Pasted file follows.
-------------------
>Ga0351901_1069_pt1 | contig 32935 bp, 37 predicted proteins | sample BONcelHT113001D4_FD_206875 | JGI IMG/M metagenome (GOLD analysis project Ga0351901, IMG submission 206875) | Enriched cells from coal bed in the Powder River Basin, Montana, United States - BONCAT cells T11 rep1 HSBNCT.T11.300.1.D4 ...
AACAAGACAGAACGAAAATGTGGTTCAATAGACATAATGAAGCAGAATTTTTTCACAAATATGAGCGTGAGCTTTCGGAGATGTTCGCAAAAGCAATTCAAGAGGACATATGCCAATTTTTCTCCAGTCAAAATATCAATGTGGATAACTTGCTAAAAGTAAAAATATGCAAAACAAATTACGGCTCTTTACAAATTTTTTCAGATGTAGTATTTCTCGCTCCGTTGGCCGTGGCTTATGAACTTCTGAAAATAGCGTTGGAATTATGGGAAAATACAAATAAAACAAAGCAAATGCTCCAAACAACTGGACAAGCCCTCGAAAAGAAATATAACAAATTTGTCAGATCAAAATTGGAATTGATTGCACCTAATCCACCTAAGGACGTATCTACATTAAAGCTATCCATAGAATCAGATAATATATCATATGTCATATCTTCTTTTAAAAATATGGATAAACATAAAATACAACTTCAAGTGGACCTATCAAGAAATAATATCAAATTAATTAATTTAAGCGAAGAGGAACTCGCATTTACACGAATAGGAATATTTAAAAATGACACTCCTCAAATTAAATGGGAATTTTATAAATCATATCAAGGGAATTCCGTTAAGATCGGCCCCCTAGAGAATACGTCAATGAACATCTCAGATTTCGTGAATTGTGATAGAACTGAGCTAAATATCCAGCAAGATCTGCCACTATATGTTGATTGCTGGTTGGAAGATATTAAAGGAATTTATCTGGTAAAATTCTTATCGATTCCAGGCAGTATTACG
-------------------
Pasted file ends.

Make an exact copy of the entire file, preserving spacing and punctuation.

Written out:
>Ga0351901_1069_pt1 | contig 32935 bp, 37 predicted proteins | sample BONcelHT113001D4_FD_206875 | JGI IMG/M metagenome (GOLD analysis project Ga0351901, IMG submission 206875) | Enriched cells from coal bed in the Powder River Basin, Montana, United States - BONCAT cells T11 rep1 HSBNCT.T11.300.1.D4 ...
AACAAGACAGAACGAAAATGTGGTTCAATAGACATAATGAAGCAGAATTTTTTCACAAATATGAGCGTGAGCTTTCGGAGATGTTCGCAAAAGCAATTCAAGAGGACATATGCCAATTTTTCTCCAGTCAAAATATCAATGTGGATAACTTGCTAAAAGTAAAAATATGCAAAACAAATTACGGCTCTTTACAAATTTTTTCAGATGTAGTATTTCTCGCTCCGTTGGCCGTGGCTTATGAACTTCTGAAAATAGCGTTGGAATTATGGGAAAATACAAATAAAACAAAGCAAATGCTCCAAACAACTGGACAAGCCCTCGAAAAGAAATATAACAAATTTGTCAGATCAAAATTGGAATTGATTGCACCTAATCCACCTAAGGACGTATCTACATTAAAGCTATCCATAGAATCAGATAATATATCATATGTCATATCTTCTTTTAAAAATATGGATAAACATAAAATACAACTTCAAGTGGACCTATCAAGAAATAATATCAAATTAATTAATTTAAGCGAAGAGGAACTCGCATTTACACGAATAGGAATATTTAAAAATGACACTCCTCAAATTAAATGGGAATTTTATAAATCATATCAAGGGAATTCCGTTAAGATCGGCCCCCTAGAGAATACGTCAATGAACATCTCAGATTTCGTGAATTGTGATAGAACTGAGCTAAATATCCAGCAAGATCTGCCACTATATGTTGATTGCTGGTTGGAAGATATTAAAGGAATTTATCTGGTAAAATTCTTATCGATTCCAGGCAGTATTACG